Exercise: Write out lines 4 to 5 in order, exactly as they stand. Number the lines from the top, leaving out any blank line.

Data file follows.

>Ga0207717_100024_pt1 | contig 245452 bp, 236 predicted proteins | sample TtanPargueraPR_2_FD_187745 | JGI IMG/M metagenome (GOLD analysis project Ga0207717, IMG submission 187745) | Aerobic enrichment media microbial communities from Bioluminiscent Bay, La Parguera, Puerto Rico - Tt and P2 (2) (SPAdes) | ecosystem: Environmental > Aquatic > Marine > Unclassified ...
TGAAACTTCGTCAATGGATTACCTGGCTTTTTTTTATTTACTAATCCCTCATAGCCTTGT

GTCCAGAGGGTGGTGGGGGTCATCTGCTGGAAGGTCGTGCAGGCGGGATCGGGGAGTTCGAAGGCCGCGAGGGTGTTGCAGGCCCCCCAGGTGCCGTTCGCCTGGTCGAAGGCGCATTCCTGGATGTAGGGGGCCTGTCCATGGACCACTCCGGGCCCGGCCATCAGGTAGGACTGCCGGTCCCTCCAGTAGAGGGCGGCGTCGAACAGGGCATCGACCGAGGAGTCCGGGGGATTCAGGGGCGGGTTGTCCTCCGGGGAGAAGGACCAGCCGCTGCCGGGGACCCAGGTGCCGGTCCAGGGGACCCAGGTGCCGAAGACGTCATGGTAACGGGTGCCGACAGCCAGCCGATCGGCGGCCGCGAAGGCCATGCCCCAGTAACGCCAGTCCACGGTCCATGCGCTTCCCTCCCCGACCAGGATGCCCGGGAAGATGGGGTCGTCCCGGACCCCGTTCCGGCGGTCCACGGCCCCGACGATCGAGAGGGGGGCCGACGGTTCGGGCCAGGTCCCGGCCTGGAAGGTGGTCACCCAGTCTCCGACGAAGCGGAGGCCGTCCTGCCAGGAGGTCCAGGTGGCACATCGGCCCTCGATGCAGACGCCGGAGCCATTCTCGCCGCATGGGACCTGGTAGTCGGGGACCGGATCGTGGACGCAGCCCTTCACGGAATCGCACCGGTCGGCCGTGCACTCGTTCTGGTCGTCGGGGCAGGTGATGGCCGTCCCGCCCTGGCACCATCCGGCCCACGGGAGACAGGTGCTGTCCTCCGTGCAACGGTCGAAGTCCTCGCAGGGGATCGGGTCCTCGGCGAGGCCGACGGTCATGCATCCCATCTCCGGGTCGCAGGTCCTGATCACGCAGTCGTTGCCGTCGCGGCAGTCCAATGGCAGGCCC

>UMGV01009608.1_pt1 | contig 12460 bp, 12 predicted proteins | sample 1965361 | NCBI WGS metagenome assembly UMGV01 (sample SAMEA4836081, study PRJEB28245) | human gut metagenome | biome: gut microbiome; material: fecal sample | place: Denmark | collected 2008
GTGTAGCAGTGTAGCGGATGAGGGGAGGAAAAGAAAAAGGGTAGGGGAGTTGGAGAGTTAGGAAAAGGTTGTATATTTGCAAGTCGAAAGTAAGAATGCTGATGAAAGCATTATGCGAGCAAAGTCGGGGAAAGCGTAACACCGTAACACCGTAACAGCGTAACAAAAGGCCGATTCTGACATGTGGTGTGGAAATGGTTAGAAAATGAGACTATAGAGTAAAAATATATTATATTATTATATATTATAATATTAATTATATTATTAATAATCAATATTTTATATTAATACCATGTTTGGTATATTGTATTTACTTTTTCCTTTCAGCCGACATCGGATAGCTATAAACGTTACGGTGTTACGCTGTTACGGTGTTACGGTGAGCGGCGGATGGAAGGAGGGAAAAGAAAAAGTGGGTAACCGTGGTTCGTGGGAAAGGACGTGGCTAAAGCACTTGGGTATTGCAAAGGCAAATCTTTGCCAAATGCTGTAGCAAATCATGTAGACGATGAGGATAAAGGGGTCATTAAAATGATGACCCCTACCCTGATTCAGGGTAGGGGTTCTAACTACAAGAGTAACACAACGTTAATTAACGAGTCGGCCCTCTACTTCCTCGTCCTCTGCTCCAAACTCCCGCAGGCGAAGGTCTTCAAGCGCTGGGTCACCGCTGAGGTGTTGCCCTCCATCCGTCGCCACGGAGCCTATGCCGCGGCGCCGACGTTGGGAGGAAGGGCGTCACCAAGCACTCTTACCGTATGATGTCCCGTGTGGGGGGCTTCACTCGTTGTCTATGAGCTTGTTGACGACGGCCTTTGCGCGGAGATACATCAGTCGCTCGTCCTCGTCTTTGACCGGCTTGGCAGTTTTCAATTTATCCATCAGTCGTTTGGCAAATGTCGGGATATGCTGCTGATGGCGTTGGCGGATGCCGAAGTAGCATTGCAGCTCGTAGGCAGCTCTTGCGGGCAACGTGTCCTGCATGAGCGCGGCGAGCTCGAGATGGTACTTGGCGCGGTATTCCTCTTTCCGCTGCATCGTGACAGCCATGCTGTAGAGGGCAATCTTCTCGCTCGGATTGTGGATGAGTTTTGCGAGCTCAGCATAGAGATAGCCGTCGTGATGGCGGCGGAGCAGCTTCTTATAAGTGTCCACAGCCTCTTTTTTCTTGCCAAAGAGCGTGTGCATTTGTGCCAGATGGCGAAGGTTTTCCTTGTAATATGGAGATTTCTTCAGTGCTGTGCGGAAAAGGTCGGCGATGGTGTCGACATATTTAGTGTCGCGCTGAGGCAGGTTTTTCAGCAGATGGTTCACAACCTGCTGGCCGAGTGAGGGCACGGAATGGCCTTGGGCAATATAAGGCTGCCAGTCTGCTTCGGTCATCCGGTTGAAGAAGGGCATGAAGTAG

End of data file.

>UMGV01009608.1_pt1 | contig 12460 bp, 12 predicted proteins | sample 1965361 | NCBI WGS metagenome assembly UMGV01 (sample SAMEA4836081, study PRJEB28245) | human gut metagenome | biome: gut microbiome; material: fecal sample | place: Denmark | collected 2008
GTGTAGCAGTGTAGCGGATGAGGGGAGGAAAAGAAAAAGGGTAGGGGAGTTGGAGAGTTAGGAAAAGGTTGTATATTTGCAAGTCGAAAGTAAGAATGCTGATGAAAGCATTATGCGAGCAAAGTCGGGGAAAGCGTAACACCGTAACACCGTAACAGCGTAACAAAAGGCCGATTCTGACATGTGGTGTGGAAATGGTTAGAAAATGAGACTATAGAGTAAAAATATATTATATTATTATATATTATAATATTAATTATATTATTAATAATCAATATTTTATATTAATACCATGTTTGGTATATTGTATTTACTTTTTCCTTTCAGCCGACATCGGATAGCTATAAACGTTACGGTGTTACGCTGTTACGGTGTTACGGTGAGCGGCGGATGGAAGGAGGGAAAAGAAAAAGTGGGTAACCGTGGTTCGTGGGAAAGGACGTGGCTAAAGCACTTGGGTATTGCAAAGGCAAATCTTTGCCAAATGCTGTAGCAAATCATGTAGACGATGAGGATAAAGGGGTCATTAAAATGATGACCCCTACCCTGATTCAGGGTAGGGGTTCTAACTACAAGAGTAACACAACGTTAATTAACGAGTCGGCCCTCTACTTCCTCGTCCTCTGCTCCAAACTCCCGCAGGCGAAGGTCTTCAAGCGCTGGGTCACCGCTGAGGTGTTGCCCTCCATCCGTCGCCACGGAGCCTATGCCGCGGCGCCGACGTTGGGAGGAAGGGCGTCACCAAGCACTCTTACCGTATGATGTCCCGTGTGGGGGGCTTCACTCGTTGTCTATGAGCTTGTTGACGACGGCCTTTGCGCGGAGATACATCAGTCGCTCGTCCTCGTCTTTGACCGGCTTGGCAGTTTTCAATTTATCCATCAGTCGTTTGGCAAATGTCGGGATATGCTGCTGATGGCGTTGGCGGATGCCGAAGTAGCATTGCAGCTCGTAGGCAGCTCTTGCGGGCAACGTGTCCTGCATGAGCGCGGCGAGCTCGAGATGGTACTTGGCGCGGTATTCCTCTTTCCGCTGCATCGTGACAGCCATGCTGTAGAGGGCAATCTTCTCGCTCGGATTGTGGATGAGTTTTGCGAGCTCAGCATAGAGATAGCCGTCGTGATGGCGGCGGAGCAGCTTCTTATAAGTGTCCACAGCCTCTTTTTTCTTGCCAAAGAGCGTGTGCATTTGTGCCAGATGGCGAAGGTTTTCCTTGTAATATGGAGATTTCTTCAGTGCTGTGCGGAAAAGGTCGGCGATGGTGTCGACATATTTAGTGTCGCGCTGAGGCAGGTTTTTCAGCAGATGGTTCACAACCTGCTGGCCGAGTGAGGGCACGGAATGGCCTTGGGCAATATAAGGCTGCCAGTCTGCTTCGGTCATCCGGTTGAAGAAGGGCATGAAGTAG